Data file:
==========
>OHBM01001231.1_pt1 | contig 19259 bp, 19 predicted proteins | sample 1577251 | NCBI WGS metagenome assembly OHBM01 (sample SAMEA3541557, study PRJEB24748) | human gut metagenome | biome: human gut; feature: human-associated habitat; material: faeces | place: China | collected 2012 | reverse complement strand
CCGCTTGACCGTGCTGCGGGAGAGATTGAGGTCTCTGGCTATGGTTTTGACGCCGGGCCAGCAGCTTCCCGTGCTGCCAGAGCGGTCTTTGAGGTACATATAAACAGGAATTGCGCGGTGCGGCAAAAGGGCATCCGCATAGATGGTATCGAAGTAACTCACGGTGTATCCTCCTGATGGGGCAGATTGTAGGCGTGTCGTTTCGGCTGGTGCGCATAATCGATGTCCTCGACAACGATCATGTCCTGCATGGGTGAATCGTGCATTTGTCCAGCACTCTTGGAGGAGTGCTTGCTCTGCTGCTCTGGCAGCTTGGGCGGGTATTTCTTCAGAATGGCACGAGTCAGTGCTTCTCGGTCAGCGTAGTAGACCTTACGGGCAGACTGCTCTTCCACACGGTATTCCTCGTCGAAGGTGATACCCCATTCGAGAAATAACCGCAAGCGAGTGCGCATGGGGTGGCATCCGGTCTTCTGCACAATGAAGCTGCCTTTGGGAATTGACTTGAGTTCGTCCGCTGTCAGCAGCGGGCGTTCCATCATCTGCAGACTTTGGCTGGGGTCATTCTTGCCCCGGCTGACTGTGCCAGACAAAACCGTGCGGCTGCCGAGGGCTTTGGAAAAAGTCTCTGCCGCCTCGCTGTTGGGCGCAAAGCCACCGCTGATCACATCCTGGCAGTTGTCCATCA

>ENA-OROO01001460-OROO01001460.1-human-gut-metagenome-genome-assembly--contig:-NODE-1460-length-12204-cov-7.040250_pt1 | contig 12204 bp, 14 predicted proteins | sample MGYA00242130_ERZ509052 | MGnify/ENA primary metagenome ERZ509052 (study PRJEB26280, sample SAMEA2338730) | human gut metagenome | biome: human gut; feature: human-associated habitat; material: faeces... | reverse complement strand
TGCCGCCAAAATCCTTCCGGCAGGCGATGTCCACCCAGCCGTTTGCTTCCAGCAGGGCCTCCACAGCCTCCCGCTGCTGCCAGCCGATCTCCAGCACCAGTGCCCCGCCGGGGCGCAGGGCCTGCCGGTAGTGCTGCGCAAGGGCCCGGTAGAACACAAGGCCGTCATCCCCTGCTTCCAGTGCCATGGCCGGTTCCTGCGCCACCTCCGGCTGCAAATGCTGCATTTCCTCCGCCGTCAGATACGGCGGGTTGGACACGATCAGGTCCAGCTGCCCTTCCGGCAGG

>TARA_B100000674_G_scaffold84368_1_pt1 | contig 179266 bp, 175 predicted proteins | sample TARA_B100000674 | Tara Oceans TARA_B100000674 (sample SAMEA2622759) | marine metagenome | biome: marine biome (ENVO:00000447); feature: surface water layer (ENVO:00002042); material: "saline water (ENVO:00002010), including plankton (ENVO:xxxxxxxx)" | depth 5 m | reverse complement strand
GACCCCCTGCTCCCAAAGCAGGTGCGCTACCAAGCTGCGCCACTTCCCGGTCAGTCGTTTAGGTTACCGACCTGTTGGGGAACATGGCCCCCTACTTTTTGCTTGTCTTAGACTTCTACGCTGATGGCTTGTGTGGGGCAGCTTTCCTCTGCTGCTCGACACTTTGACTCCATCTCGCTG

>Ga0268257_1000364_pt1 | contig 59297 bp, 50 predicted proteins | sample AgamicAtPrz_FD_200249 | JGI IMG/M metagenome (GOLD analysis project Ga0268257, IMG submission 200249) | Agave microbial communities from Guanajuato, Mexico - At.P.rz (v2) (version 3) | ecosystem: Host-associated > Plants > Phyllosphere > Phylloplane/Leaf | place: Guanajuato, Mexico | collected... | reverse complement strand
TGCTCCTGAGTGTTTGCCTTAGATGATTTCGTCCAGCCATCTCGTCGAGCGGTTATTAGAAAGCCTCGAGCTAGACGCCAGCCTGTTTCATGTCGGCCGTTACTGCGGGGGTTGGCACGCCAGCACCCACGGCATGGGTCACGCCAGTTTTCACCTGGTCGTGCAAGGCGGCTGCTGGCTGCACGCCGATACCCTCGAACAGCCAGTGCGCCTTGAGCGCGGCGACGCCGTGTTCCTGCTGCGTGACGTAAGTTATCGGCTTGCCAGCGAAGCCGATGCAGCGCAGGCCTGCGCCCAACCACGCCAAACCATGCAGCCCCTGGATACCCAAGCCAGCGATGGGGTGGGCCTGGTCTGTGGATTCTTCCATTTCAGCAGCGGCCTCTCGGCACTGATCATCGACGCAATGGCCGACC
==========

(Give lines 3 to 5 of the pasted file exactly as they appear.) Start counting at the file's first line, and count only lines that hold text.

>ENA-OROO01001460-OROO01001460.1-human-gut-metagenome-genome-assembly--contig:-NODE-1460-length-12204-cov-7.040250_pt1 | contig 12204 bp, 14 predicted proteins | sample MGYA00242130_ERZ509052 | MGnify/ENA primary metagenome ERZ509052 (study PRJEB26280, sample SAMEA2338730) | human gut metagenome | biome: human gut; feature: human-associated habitat; material: faeces... | reverse complement strand
TGCCGCCAAAATCCTTCCGGCAGGCGATGTCCACCCAGCCGTTTGCTTCCAGCAGGGCCTCCACAGCCTCCCGCTGCTGCCAGCCGATCTCCAGCACCAGTGCCCCGCCGGGGCGCAGGGCCTGCCGGTAGTGCTGCGCAAGGGCCCGGTAGAACACAAGGCCGTCATCCCCTGCTTCCAGTGCCATGGCCGGTTCCTGCGCCACCTCCGGCTGCAAATGCTGCATTTCCTCCGCCGTCAGATACGGCGGGTTGGACACGATCAGGTCCAGCTGCCCTTCCGGCAGG

>TARA_B100000674_G_scaffold84368_1_pt1 | contig 179266 bp, 175 predicted proteins | sample TARA_B100000674 | Tara Oceans TARA_B100000674 (sample SAMEA2622759) | marine metagenome | biome: marine biome (ENVO:00000447); feature: surface water layer (ENVO:00002042); material: "saline water (ENVO:00002010), including plankton (ENVO:xxxxxxxx)" | depth 5 m | reverse complement strand